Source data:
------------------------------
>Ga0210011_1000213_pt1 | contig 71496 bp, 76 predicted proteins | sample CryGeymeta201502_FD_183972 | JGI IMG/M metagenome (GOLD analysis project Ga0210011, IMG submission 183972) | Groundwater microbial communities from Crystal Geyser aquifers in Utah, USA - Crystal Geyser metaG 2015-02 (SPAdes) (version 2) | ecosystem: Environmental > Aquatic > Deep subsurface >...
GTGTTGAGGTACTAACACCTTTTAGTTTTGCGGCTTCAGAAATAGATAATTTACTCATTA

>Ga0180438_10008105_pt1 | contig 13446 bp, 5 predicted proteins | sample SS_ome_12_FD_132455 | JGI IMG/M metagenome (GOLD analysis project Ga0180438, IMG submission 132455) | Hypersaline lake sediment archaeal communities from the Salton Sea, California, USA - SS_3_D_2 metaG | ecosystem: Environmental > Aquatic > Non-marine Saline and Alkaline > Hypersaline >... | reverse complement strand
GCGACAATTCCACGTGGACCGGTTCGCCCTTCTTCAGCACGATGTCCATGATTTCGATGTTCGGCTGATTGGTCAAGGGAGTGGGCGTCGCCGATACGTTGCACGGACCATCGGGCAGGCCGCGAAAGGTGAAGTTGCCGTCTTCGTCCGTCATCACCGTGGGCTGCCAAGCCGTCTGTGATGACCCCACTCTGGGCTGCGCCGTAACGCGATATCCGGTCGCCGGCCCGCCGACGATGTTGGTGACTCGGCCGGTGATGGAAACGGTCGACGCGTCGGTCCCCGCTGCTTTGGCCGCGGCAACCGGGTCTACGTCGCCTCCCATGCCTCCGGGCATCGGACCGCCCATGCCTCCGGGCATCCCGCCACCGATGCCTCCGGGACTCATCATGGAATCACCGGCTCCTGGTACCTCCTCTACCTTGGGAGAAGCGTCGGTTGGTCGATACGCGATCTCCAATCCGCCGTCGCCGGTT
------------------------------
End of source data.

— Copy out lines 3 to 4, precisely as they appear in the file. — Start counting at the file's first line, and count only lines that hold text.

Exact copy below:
>Ga0180438_10008105_pt1 | contig 13446 bp, 5 predicted proteins | sample SS_ome_12_FD_132455 | JGI IMG/M metagenome (GOLD analysis project Ga0180438, IMG submission 132455) | Hypersaline lake sediment archaeal communities from the Salton Sea, California, USA - SS_3_D_2 metaG | ecosystem: Environmental > Aquatic > Non-marine Saline and Alkaline > Hypersaline >... | reverse complement strand
GCGACAATTCCACGTGGACCGGTTCGCCCTTCTTCAGCACGATGTCCATGATTTCGATGTTCGGCTGATTGGTCAAGGGAGTGGGCGTCGCCGATACGTTGCACGGACCATCGGGCAGGCCGCGAAAGGTGAAGTTGCCGTCTTCGTCCGTCATCACCGTGGGCTGCCAAGCCGTCTGTGATGACCCCACTCTGGGCTGCGCCGTAACGCGATATCCGGTCGCCGGCCCGCCGACGATGTTGGTGACTCGGCCGGTGATGGAAACGGTCGACGCGTCGGTCCCCGCTGCTTTGGCCGCGGCAACCGGGTCTACGTCGCCTCCCATGCCTCCGGGCATCGGACCGCCCATGCCTCCGGGCATCCCGCCACCGATGCCTCCGGGACTCATCATGGAATCACCGGCTCCTGGTACCTCCTCTACCTTGGGAGAAGCGTCGGTTGGTCGATACGCGATCTCCAATCCGCCGTCGCCGGTT